In the Philippines infusions from dried or chopped fresh leaves of Blumea Balsamifera are drunk as a tea substitute. I personaly prefer the one made from fresh young leaves, as it is more aromatic than the one from dried leaves, and less bitter than the one made from older fresh leaves. The leaves are also used fresh to make pungent chutney - Shaphinyaba in Assam, and both dried or fresh as a bitter aromatic spice, in the same way as Sage or Artemisias.


  Essential oil destilled from Blumea balsamifera is not a popular oil when it comes to western aromatherapy, in fact it cannot be found encyclopedias of aromatherapy. Even though Camphor is mentioned here and there, it is allways Camphor oil obtained from Cinnamomum camphora, Ngai Camphor from Blumea is nowhere to be found. But B. balsamifera essential oil have been allways important substance used medicanally in many countries in Southeast Asia. It is yellow or brown-yellow in colour and have camphorous but unique pungent smell, consisting mainly on borneol and camphor (Ngai camphor consist mainly on l-borneol, but is redistilled to to obtain refined camphor for medicinal use in India.). It is gently worming, relaxing but slightly stimulating oil. It acts as bronchodilator, detoxicating, antibacterial and antifungal, heat-clearing and pain relieving, promote circulation and lower blood pressure, stimulate digestion and relief cough and insomnia. Ngai Camphor can be applied on burns, wounds (but not open ones), scars, swellings, skin diseases, painfull joints, insect bites and stings.


   Blumea balsamifera have been used in traditional healing for centuries in many Southeast Asian countries, where it is now popular and importand drug in mainstream herbalism and even in orthodox medicine. Nearly every country of the region have its contribution in modern research about properties of this herb, as in recent years quite few labolatory studies on medicinal actions of Blumea have been conducted. B. balsamifera leaves in teabags are widly aviable, esspecialy in the Philippines where it is called Sambong and is one of the most popular herbal teas. It is one of the ten medicinal herbs aproved by the Philippines Departament of Health, and promoted for home selftreatment. In the broshures issued in 1992 it was written - '' Indicated primarly as diuretic. It is adviced for persons with edema (manas), high blood pressure and kidney troubles. Clinic trials showed similar effects with Furosemide.'', '' Boil 4 tablespoon of crushed dried leaves (6 tablespoon of chopped fresh leaves) in two glasses of water for at least 15 minutes. Cool, strain and divide decoction into three parts. Drink one part three times a day.''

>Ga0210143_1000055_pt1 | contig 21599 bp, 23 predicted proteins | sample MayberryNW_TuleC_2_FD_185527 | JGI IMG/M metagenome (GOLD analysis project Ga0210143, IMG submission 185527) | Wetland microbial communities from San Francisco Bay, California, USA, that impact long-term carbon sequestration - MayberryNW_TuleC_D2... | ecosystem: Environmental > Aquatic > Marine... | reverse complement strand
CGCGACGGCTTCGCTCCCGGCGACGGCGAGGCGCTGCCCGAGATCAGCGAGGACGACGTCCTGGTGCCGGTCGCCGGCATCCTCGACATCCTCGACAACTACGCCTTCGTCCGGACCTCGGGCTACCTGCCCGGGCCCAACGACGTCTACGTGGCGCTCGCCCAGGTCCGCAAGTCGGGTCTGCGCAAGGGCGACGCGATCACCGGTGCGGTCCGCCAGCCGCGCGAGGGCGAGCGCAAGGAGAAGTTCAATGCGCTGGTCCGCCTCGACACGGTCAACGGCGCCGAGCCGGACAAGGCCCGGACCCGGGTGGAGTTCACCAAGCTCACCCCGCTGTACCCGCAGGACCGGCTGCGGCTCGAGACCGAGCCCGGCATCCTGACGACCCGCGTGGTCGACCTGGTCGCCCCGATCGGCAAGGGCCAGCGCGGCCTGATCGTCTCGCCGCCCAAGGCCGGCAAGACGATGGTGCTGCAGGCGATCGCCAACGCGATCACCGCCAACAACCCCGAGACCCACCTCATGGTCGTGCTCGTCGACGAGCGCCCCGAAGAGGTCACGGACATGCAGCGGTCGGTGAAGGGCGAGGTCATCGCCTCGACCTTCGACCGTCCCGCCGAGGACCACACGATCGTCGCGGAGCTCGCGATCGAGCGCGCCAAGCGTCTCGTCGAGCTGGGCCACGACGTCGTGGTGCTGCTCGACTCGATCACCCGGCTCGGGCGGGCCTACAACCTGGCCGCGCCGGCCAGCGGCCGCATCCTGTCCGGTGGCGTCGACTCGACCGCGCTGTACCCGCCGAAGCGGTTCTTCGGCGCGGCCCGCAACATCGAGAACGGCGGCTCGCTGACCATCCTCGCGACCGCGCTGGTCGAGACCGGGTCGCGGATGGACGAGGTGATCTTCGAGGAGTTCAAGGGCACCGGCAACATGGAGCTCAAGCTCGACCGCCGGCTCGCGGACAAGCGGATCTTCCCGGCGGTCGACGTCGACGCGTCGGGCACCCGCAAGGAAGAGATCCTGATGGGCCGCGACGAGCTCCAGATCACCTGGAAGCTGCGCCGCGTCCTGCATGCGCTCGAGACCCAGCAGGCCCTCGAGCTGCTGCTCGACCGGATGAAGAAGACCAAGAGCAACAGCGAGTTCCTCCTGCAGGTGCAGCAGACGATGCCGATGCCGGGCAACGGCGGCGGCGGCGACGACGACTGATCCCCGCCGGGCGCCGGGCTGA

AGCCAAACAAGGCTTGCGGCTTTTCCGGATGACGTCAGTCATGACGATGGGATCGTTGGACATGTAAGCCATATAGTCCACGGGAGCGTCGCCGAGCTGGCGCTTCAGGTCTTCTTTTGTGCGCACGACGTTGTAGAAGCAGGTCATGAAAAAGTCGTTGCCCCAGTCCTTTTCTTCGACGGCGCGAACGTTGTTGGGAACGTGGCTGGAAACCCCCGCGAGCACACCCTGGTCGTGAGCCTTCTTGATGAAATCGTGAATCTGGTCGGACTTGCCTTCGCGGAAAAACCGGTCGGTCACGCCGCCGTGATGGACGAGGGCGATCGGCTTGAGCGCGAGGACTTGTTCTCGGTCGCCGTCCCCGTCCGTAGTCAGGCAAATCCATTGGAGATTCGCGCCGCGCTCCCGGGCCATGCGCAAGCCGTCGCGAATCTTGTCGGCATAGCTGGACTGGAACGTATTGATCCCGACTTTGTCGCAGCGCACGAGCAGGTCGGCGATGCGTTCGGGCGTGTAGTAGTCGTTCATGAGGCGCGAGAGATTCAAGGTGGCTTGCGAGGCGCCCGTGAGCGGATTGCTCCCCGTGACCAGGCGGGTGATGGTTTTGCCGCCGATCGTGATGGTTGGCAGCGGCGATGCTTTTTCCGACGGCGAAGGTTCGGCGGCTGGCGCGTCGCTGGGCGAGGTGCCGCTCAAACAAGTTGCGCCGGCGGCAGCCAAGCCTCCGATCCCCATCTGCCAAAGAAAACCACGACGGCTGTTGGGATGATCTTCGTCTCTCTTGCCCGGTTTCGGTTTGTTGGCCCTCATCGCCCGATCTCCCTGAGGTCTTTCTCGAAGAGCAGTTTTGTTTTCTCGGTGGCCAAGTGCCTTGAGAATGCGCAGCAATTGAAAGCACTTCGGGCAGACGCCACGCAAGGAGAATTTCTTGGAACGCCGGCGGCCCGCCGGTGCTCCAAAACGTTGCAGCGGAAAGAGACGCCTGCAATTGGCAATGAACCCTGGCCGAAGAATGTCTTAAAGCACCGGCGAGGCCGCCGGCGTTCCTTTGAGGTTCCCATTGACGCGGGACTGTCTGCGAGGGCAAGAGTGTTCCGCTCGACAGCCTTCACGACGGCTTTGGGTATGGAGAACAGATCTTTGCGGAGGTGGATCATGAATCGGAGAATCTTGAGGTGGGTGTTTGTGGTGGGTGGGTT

In 1903 in book '' Materia Medica of India and Their Therapeutics '', Blumea Balsamifera was describes as '' A new substitute for quinine. It produces no head symptoms, such as ringing in the ears, deafness and temporary delirium. Given in rheumatism, sciatica, neuralgia and general malaise. In rheumatism, scarlet fever, diphtheria, &c., it is given hot until perspiration and urination are established.''
   In China B. balsamifera is considerd as a herb that is worming stomach and spleen, eliminate dampness, expelling phlegm, dispelling pathogenic wind, activating blood collaterals and stopping bleeding, relieving pain and removes toxins.

   Blumea balsamifera leaves contain around 0.5% of volatile oil, of which main component is usually l-borneol (up to about 57%), borneol is closely related to camphor and can be easily converted into it by oxydation. Other signifficant compounds of Ngai Camphor are : camphor, isoborneol, 1,8-cineole, beta-caryophyllene, caryophyllene oxide, 4-terpineol, alfa-terpineol, limonene, beta-eudesmol, beta-camphene, ledol, phytol, guaiol, carvacrol and myrcene, quantities of those compounds strongly vary in percentege of essential oils from Sambong plants from different enviorment (esspecialy camphor, from 0 to 75%), and from different time of harvesting. The plant also contain flavonoids (quercetin, rhamnetin, tamarixetin, luteolin, blumeatin, velutin, ombuine, dihydroflavonols) and sesquiterpenes, sesquiterpene lactones ( which exhibit antitumor activity against Yoshiba sacoma cells in tissue culture), sesquiterpene alkohol, palmitic acid, myristic acid, dimethyl ether, pyrocatechic tanins, glycosides, carotenes, coumains (umbarlliferone, hydanngetin), saponins and sterols (stigmasterol, beta-sitosterol, daucosteol).